Internet Water Army: A Research Exposes Chinese Paid Posters

Internet Water Army: A Research Exposes Chinese Paid Posters
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“The Internet Water Army is a group of individuals in China who are paid to inundate the Internet with comments, gossip, or other content to build up or demolish the consumer ranking of products and services, and

MIT Review - Internet Regular vs Paid posters

MIT Review - Internet Regular vs Paid posters

University of Victoria researcher Cheng Chen and colleagues went undercover as posters to expose the group’s modus operandi. The posters are typically tasked with registering on a Web site and then producing content in the form of posts, articles, links to sites and videos, etc., which is frequently pre-prepared. Once having determined the system’s workings, the researchers analyzed the pattern of posts appearing on several major Chinese sites. They then sifted through the posts manually, identifying those thought to be from paid posters, and then seeking behavioral patterns that can distinguish them from genuine users. According to their analysis, paid posters post more new comments than replies to other comments, they post more often, and they move on from a discussion faster than legitimate users. The paid posters also take shortcuts, frequently cutting and pasting the same content. The researchers created software to look for these patterns, and it can identify paid posters with 88 percent accuracy.”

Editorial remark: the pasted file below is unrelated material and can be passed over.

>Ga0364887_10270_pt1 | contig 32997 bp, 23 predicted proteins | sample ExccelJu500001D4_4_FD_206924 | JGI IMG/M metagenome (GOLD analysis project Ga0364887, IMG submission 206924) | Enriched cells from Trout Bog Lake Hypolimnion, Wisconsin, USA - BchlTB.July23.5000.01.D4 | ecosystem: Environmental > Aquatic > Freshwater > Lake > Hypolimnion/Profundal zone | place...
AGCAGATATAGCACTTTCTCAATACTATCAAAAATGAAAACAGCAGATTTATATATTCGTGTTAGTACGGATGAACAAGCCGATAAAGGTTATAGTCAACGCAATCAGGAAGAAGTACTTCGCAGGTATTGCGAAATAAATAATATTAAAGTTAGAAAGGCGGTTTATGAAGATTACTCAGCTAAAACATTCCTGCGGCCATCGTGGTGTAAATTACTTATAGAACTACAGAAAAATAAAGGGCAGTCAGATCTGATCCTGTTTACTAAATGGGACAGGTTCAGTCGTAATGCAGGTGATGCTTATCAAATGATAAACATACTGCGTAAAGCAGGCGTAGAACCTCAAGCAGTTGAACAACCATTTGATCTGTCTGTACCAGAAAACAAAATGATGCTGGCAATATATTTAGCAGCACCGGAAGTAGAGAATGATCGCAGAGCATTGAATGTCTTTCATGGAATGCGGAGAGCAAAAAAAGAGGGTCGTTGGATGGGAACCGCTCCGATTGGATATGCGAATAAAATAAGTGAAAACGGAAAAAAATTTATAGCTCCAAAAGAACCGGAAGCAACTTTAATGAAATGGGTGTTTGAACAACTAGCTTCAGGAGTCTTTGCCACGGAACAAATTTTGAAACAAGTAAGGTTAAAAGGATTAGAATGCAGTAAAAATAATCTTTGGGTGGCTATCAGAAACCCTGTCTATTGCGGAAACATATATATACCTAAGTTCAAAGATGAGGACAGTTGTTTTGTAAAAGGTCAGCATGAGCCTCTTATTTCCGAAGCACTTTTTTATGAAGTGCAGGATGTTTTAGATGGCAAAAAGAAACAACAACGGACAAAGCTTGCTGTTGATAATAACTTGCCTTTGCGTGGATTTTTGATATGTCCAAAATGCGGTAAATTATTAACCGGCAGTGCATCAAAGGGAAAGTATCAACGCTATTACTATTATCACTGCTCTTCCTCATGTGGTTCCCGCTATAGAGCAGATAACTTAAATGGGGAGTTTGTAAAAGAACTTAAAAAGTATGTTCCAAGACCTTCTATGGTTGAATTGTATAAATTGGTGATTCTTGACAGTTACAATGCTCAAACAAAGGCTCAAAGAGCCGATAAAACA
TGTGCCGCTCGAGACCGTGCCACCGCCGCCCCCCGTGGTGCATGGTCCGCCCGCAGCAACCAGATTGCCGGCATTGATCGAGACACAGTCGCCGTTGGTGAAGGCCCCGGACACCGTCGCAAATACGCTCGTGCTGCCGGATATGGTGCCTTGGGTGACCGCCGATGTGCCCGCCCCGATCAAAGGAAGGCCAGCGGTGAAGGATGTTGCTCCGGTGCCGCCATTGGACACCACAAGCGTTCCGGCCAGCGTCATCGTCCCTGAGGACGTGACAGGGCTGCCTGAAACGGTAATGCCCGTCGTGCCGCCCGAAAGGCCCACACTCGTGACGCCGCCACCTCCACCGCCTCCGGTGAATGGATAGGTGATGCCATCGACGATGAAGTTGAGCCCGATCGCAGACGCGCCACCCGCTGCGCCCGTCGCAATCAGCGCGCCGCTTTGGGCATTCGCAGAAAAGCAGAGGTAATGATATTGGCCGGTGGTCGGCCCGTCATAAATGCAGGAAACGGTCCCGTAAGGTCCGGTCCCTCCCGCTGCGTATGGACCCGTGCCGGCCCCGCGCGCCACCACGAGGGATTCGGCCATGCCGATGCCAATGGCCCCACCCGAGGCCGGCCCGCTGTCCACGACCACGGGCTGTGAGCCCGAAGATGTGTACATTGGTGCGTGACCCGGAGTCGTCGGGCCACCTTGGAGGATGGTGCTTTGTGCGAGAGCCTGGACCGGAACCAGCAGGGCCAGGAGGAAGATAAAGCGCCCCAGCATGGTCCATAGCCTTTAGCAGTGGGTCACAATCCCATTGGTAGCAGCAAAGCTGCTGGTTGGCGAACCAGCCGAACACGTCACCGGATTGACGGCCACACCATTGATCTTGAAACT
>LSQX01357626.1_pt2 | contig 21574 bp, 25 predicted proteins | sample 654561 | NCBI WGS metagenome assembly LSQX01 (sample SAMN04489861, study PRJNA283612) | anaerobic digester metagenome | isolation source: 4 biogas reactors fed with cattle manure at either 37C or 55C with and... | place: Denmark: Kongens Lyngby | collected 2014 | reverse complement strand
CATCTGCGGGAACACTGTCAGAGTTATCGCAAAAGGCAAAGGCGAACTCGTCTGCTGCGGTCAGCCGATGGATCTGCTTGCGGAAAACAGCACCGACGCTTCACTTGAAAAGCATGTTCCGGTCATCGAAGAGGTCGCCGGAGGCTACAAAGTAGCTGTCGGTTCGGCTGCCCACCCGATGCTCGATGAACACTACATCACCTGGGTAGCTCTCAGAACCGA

Research article details:

“Battling the Internet Water Army: Detection of Hidden Paid Posters

(Submitted on 18 Nov 2011)

Abstract: We initiate a systematic study to help distinguish a special group of online users, called hidden paid posters, or termed “Internet water army” in China, from the legitimate ones. On the Internet, the paid posters represent a new type of online job opportunity. They get paid for posting comments and new threads or articles on different online communities and websites for some hidden purposes, e.g., to influence the opinion of other people towards certain social events or business markets. Though an interesting strategy in business marketing, paid posters may create a significant negative effect on the online communities, since the information from paid posters is usually not trustworthy. When two competitive companies hire paid posters to post fake news or negative comments about each other, normal online users may feel overwhelmed and find it difficult to put any trust in the information they acquire from the Internet. In this paper, we thoroughly investigate the behavioral pattern of online paid posters based on real-world trace data. We design and validate a new detection mechanism, using both non-semantic analysis and semantic analysis, to identify potential online paid posters. Our test results with real-world datasets show a very promising performance.”

Sources: via TechNews and MIT Technology Review

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